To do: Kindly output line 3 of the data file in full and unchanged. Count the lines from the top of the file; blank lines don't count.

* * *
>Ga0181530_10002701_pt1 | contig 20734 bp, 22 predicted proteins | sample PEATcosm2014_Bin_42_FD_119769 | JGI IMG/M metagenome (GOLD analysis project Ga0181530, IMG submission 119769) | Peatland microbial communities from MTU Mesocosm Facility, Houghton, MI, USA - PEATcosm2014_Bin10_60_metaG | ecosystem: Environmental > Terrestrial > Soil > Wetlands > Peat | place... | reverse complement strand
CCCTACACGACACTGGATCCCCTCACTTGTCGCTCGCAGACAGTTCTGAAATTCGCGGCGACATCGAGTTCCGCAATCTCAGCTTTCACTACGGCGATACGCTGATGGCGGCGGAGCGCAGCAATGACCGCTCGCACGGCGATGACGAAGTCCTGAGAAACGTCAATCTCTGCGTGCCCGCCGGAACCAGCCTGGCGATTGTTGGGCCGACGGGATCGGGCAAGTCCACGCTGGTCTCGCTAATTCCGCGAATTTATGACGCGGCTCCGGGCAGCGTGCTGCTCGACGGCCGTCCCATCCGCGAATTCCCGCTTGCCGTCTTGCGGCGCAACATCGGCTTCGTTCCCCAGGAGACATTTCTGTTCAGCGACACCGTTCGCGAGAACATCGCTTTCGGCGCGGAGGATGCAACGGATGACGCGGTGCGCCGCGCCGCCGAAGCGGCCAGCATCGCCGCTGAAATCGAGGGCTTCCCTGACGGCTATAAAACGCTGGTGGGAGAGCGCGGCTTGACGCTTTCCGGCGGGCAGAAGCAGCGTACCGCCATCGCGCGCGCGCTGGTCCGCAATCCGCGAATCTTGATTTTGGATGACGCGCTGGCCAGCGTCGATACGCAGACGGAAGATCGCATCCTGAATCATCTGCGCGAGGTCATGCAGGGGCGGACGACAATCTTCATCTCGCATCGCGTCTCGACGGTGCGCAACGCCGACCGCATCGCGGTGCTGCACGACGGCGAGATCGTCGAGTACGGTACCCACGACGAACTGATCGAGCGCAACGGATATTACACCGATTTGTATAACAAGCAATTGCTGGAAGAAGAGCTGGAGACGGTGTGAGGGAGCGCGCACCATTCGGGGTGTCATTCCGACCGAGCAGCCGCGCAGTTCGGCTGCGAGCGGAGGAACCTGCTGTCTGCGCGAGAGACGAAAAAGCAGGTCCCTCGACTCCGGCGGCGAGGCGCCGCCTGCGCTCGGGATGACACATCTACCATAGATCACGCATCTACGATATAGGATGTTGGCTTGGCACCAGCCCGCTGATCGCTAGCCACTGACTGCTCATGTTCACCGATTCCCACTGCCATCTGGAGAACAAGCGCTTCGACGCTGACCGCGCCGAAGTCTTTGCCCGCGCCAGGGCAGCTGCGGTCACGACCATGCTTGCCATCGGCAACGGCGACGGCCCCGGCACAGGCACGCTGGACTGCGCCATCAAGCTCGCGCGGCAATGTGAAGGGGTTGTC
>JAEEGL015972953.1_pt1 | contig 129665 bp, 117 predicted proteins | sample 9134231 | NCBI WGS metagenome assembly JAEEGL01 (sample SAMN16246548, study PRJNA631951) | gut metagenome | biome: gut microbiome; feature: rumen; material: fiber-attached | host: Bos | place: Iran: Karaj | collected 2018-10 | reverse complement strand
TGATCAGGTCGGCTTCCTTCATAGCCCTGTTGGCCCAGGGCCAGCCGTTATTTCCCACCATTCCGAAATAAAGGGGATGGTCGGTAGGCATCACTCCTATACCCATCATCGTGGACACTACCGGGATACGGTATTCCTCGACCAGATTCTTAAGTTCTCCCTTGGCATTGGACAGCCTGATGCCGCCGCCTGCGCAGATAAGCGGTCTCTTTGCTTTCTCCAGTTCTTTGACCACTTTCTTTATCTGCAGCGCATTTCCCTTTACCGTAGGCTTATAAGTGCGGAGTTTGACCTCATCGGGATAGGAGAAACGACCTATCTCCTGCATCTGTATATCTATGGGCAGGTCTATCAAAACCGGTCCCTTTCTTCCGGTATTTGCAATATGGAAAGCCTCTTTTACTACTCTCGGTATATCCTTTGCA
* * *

>JAEEGL015972953.1_pt1 | contig 129665 bp, 117 predicted proteins | sample 9134231 | NCBI WGS metagenome assembly JAEEGL01 (sample SAMN16246548, study PRJNA631951) | gut metagenome | biome: gut microbiome; feature: rumen; material: fiber-attached | host: Bos | place: Iran: Karaj | collected 2018-10 | reverse complement strand